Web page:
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  9. Jeremiahcp

    Jeremiahcp Well-Known Jerk

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    If anything can be said to be the "backbone" of science it would be reason.
     
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  10. Politesse

    Politesse Amor Vincit Omnia

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    The backbone of science is inference from empirical observations, within the context of justified uniformitarian assumptions. Faith is required at a certain level, as science is only valid if and when the above logical conclusion is also valid, and it cannot test itself very easily in this sense. But it is not the backbone of science, as faith could take one in any direction, and science describes a very particular set of ideas that seem to cohere with the observed universe very consistently. It imposes rules on its own conclusions, rather than on the minds of its adherents, and for this I will always love it.

    Any working scientist will observe that science does not tell you what is "true", because a declaration of truth is always a declaration of faith; to say that something is certainly true is to say that it will continue to be true even if contradictory evidence later surfaces to prove otherwise. But science can certainly tell you when something is false, or when your assumptions have led you into a corner where empirical evidence could not have led you. And this is an irreplaceable boon in the always-shifting and uncertain sands of human ideas.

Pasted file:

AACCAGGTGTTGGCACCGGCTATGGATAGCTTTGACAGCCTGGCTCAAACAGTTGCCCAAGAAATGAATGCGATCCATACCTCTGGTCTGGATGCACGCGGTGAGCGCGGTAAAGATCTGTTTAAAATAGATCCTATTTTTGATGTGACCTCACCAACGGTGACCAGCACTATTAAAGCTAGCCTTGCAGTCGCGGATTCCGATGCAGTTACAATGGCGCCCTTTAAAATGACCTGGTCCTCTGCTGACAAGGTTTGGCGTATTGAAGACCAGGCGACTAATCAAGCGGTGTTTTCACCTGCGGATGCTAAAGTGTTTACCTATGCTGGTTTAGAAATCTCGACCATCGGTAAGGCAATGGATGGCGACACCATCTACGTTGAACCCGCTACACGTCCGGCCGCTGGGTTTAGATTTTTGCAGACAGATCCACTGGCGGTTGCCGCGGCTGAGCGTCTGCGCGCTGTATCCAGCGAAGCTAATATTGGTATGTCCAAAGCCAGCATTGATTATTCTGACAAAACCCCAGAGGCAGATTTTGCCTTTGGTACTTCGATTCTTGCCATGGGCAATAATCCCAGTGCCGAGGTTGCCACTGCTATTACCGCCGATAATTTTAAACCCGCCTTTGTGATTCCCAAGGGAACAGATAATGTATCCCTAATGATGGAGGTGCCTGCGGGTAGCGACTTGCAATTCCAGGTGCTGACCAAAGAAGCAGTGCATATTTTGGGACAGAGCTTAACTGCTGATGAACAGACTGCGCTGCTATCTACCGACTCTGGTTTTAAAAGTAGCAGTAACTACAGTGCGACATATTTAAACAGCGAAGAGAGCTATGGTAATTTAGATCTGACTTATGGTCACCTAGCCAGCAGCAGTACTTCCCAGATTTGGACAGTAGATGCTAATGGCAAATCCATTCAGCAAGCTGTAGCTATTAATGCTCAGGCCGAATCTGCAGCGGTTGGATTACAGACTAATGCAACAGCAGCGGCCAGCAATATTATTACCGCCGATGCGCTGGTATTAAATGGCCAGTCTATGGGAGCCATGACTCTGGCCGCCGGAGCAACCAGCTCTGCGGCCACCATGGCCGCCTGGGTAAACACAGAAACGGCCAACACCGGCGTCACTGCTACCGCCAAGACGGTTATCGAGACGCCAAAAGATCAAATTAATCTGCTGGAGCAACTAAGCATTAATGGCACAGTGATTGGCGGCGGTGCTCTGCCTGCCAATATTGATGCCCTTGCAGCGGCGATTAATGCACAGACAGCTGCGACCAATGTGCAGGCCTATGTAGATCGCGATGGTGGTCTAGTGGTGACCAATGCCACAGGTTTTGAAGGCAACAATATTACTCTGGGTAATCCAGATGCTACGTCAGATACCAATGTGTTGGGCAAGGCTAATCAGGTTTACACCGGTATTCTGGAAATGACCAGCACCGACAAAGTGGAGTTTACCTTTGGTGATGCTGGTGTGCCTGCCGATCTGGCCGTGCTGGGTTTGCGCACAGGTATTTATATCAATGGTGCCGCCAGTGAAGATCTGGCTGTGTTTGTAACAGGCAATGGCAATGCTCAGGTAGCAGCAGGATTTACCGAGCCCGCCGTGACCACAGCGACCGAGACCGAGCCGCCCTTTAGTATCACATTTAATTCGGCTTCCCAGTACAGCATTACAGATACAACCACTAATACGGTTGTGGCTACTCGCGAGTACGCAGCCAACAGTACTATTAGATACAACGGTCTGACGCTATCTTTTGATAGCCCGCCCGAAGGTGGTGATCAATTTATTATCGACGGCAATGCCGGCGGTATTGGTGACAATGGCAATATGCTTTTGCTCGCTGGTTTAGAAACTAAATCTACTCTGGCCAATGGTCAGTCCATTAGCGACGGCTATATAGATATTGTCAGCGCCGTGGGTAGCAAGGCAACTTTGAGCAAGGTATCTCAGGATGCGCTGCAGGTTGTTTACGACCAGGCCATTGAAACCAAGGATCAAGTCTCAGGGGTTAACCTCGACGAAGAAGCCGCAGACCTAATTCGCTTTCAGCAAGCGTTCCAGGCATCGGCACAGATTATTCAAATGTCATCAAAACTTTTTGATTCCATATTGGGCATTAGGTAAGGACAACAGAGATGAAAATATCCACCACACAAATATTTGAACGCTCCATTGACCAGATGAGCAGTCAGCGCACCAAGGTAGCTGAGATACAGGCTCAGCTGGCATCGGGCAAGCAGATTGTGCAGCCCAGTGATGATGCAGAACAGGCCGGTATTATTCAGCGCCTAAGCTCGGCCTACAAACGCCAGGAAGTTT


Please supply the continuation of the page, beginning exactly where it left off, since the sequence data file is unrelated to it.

#10 Politesse, Apr 1, 2017
    Last edited: Apr 1, 2017
  11. columbus

    columbus Conservative Catholic from Hell

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    No.
    Skepticism is the backbone of science.
    Don't expect anyone to accept your opinions unless you have evidence that you can share.
    Tom
     
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  12. Politesse

    Politesse Amor Vincit Omnia